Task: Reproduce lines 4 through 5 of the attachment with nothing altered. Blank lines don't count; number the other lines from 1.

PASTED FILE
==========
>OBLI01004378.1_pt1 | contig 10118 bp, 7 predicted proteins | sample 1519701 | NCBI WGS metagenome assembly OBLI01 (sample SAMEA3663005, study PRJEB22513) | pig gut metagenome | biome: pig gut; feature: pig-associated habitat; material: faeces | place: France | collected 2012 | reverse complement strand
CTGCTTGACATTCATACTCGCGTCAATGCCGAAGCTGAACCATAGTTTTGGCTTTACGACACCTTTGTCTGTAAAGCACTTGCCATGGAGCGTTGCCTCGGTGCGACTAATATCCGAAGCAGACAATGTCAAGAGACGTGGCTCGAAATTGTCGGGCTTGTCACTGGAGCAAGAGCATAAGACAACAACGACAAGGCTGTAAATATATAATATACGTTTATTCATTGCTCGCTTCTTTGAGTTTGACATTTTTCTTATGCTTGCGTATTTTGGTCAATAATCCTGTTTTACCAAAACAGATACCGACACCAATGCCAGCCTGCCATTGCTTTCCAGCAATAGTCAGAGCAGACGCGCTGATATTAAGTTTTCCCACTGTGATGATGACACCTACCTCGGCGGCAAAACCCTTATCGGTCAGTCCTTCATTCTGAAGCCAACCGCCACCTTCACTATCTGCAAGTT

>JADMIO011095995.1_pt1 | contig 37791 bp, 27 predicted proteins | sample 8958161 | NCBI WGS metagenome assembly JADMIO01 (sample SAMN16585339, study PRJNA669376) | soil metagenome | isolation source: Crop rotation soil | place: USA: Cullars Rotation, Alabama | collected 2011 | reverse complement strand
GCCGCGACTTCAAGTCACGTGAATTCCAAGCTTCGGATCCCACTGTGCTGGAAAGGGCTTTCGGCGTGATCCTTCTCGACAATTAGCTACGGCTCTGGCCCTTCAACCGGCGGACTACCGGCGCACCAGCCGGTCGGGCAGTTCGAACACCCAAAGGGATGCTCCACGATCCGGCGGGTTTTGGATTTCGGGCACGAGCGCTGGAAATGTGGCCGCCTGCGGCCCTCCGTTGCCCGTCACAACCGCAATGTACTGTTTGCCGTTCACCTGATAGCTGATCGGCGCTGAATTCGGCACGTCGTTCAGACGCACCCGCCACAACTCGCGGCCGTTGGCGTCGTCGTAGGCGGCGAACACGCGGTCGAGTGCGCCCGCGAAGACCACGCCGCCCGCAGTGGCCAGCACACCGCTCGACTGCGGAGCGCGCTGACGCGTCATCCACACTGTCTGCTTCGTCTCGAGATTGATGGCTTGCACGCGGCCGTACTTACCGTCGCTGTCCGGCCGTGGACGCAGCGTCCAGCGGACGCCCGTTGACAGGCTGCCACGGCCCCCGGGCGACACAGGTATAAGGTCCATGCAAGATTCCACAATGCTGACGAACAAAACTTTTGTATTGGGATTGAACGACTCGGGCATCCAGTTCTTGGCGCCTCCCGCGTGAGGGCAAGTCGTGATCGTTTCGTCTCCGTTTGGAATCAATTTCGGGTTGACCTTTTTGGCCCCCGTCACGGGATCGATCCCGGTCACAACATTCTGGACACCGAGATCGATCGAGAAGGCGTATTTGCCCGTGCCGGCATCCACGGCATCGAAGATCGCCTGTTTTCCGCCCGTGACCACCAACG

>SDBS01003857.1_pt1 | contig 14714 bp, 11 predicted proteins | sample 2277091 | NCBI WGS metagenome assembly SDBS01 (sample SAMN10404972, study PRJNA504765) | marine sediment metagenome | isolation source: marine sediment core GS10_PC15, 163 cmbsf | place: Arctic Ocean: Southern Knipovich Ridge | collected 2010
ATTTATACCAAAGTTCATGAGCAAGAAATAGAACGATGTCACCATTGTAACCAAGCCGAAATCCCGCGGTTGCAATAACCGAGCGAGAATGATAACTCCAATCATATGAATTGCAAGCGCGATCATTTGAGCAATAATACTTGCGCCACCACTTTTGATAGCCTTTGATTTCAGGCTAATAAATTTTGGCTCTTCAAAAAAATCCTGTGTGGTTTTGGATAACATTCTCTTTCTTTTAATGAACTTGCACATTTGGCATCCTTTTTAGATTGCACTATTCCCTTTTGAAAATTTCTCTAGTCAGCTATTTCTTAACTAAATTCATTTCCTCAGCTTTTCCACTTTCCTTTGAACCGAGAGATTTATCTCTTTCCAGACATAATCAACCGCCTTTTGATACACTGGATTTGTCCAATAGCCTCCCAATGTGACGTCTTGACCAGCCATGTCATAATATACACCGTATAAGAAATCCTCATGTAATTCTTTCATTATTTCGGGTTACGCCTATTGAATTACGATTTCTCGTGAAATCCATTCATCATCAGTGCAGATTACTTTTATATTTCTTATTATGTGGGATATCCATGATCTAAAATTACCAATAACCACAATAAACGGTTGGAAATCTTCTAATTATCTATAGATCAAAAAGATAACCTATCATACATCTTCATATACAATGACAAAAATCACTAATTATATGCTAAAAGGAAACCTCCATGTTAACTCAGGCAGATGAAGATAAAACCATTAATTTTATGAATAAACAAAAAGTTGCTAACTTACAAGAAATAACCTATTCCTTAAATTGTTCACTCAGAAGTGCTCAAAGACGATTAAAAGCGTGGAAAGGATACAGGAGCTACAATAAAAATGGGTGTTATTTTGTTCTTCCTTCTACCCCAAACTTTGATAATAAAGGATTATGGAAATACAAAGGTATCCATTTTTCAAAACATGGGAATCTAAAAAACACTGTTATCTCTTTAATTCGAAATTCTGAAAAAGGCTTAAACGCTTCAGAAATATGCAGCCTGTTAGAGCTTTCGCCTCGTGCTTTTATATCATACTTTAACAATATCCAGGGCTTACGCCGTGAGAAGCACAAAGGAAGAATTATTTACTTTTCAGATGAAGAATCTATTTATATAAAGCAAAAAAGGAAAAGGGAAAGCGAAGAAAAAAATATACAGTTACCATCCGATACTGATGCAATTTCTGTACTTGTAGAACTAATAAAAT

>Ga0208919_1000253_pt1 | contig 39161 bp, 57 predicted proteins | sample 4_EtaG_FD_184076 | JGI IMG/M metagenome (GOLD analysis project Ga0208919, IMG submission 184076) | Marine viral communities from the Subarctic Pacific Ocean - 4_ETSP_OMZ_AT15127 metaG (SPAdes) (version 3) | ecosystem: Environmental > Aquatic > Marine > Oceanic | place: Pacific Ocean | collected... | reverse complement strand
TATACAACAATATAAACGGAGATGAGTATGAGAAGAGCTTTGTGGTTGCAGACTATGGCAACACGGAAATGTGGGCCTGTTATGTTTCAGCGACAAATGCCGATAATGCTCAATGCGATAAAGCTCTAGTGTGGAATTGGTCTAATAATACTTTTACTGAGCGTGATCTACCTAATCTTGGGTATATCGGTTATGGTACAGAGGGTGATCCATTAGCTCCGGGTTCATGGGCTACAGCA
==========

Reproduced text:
GCCGCGACTTCAAGTCACGTGAATTCCAAGCTTCGGATCCCACTGTGCTGGAAAGGGCTTTCGGCGTGATCCTTCTCGACAATTAGCTACGGCTCTGGCCCTTCAACCGGCGGACTACCGGCGCACCAGCCGGTCGGGCAGTTCGAACACCCAAAGGGATGCTCCACGATCCGGCGGGTTTTGGATTTCGGGCACGAGCGCTGGAAATGTGGCCGCCTGCGGCCCTCCGTTGCCCGTCACAACCGCAATGTACTGTTTGCCGTTCACCTGATAGCTGATCGGCGCTGAATTCGGCACGTCGTTCAGACGCACCCGCCACAACTCGCGGCCGTTGGCGTCGTCGTAGGCGGCGAACACGCGGTCGAGTGCGCCCGCGAAGACCACGCCGCCCGCAGTGGCCAGCACACCGCTCGACTGCGGAGCGCGCTGACGCGTCATCCACACTGTCTGCTTCGTCTCGAGATTGATGGCTTGCACGCGGCCGTACTTACCGTCGCTGTCCGGCCGTGGACGCAGCGTCCAGCGGACGCCCGTTGACAGGCTGCCACGGCCCCCGGGCGACACAGGTATAAGGTCCATGCAAGATTCCACAATGCTGACGAACAAAACTTTTGTATTGGGATTGAACGACTCGGGCATCCAGTTCTTGGCGCCTCCCGCGTGAGGGCAAGTCGTGATCGTTTCGTCTCCGTTTGGAATCAATTTCGGGTTGACCTTTTTGGCCCCCGTCACGGGATCGATCCCGGTCACAACATTCTGGACACCGAGATCGATCGAGAAGGCGTATTTGCCCGTGCCGGCATCCACGGCATCGAAGATCGCCTGTTTTCCGCCCGTGACCACCAACG

>SDBS01003857.1_pt1 | contig 14714 bp, 11 predicted proteins | sample 2277091 | NCBI WGS metagenome assembly SDBS01 (sample SAMN10404972, study PRJNA504765) | marine sediment metagenome | isolation source: marine sediment core GS10_PC15, 163 cmbsf | place: Arctic Ocean: Southern Knipovich Ridge | collected 2010